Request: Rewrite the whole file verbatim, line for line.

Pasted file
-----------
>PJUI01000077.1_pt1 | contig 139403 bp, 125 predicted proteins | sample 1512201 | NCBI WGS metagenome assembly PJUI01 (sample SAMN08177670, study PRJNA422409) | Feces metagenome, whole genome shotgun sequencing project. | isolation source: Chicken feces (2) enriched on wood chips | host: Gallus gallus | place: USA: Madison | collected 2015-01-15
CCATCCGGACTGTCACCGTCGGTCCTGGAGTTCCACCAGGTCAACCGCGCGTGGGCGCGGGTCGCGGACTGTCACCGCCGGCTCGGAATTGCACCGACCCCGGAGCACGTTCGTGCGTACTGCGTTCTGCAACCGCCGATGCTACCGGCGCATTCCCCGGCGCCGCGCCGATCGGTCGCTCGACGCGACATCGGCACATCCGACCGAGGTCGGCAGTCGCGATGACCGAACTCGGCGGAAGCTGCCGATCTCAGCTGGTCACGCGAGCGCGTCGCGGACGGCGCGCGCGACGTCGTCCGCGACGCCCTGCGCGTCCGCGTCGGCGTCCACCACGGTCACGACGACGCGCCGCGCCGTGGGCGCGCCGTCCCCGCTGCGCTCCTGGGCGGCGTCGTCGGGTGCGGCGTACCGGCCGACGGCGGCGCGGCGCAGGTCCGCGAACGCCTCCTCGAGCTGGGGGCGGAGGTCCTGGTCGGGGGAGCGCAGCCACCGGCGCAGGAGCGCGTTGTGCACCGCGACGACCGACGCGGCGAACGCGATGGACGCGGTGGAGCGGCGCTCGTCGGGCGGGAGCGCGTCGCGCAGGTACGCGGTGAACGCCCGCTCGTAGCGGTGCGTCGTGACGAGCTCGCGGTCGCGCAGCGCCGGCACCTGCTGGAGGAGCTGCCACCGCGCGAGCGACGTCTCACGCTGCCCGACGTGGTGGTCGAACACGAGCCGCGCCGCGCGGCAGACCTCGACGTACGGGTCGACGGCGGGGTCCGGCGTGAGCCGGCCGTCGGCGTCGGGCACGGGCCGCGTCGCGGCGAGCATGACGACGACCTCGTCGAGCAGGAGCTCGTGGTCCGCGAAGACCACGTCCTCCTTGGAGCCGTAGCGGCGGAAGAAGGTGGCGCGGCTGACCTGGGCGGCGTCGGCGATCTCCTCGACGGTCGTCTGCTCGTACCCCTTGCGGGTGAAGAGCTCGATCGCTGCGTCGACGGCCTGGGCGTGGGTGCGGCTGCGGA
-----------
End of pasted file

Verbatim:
>PJUI01000077.1_pt1 | contig 139403 bp, 125 predicted proteins | sample 1512201 | NCBI WGS metagenome assembly PJUI01 (sample SAMN08177670, study PRJNA422409) | Feces metagenome, whole genome shotgun sequencing project. | isolation source: Chicken feces (2) enriched on wood chips | host: Gallus gallus | place: USA: Madison | collected 2015-01-15
CCATCCGGACTGTCACCGTCGGTCCTGGAGTTCCACCAGGTCAACCGCGCGTGGGCGCGGGTCGCGGACTGTCACCGCCGGCTCGGAATTGCACCGACCCCGGAGCACGTTCGTGCGTACTGCGTTCTGCAACCGCCGATGCTACCGGCGCATTCCCCGGCGCCGCGCCGATCGGTCGCTCGACGCGACATCGGCACATCCGACCGAGGTCGGCAGTCGCGATGACCGAACTCGGCGGAAGCTGCCGATCTCAGCTGGTCACGCGAGCGCGTCGCGGACGGCGCGCGCGACGTCGTCCGCGACGCCCTGCGCGTCCGCGTCGGCGTCCACCACGGTCACGACGACGCGCCGCGCCGTGGGCGCGCCGTCCCCGCTGCGCTCCTGGGCGGCGTCGTCGGGTGCGGCGTACCGGCCGACGGCGGCGCGGCGCAGGTCCGCGAACGCCTCCTCGAGCTGGGGGCGGAGGTCCTGGTCGGGGGAGCGCAGCCACCGGCGCAGGAGCGCGTTGTGCACCGCGACGACCGACGCGGCGAACGCGATGGACGCGGTGGAGCGGCGCTCGTCGGGCGGGAGCGCGTCGCGCAGGTACGCGGTGAACGCCCGCTCGTAGCGGTGCGTCGTGACGAGCTCGCGGTCGCGCAGCGCCGGCACCTGCTGGAGGAGCTGCCACCGCGCGAGCGACGTCTCACGCTGCCCGACGTGGTGGTCGAACACGAGCCGCGCCGCGCGGCAGACCTCGACGTACGGGTCGACGGCGGGGTCCGGCGTGAGCCGGCCGTCGGCGTCGGGCACGGGCCGCGTCGCGGCGAGCATGACGACGACCTCGTCGAGCAGGAGCTCGTGGTCCGCGAAGACCACGTCCTCCTTGGAGCCGTAGCGGCGGAAGAAGGTGGCGCGGCTGACCTGGGCGGCGTCGGCGATCTCCTCGACGGTCGTCTGCTCGTACCCCTTGCGGGTGAAGAGCTCGATCGCTGCGTCGACGGCCTGGGCGTGGGTGCGGCTGCGGA